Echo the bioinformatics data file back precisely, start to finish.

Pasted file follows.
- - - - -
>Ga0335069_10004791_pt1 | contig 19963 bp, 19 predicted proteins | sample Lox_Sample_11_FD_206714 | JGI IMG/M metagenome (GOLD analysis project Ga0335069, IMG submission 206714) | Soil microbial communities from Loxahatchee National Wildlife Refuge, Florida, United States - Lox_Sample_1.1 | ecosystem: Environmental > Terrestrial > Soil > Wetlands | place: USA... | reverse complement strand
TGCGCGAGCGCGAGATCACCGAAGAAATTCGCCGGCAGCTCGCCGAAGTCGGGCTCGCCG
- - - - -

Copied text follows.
>Ga0335069_10004791_pt1 | contig 19963 bp, 19 predicted proteins | sample Lox_Sample_11_FD_206714 | JGI IMG/M metagenome (GOLD analysis project Ga0335069, IMG submission 206714) | Soil microbial communities from Loxahatchee National Wildlife Refuge, Florida, United States - Lox_Sample_1.1 | ecosystem: Environmental > Terrestrial > Soil > Wetlands | place: USA... | reverse complement strand
TGCGCGAGCGCGAGATCACCGAAGAAATTCGCCGGCAGCTCGCCGAAGTCGGGCTCGCCG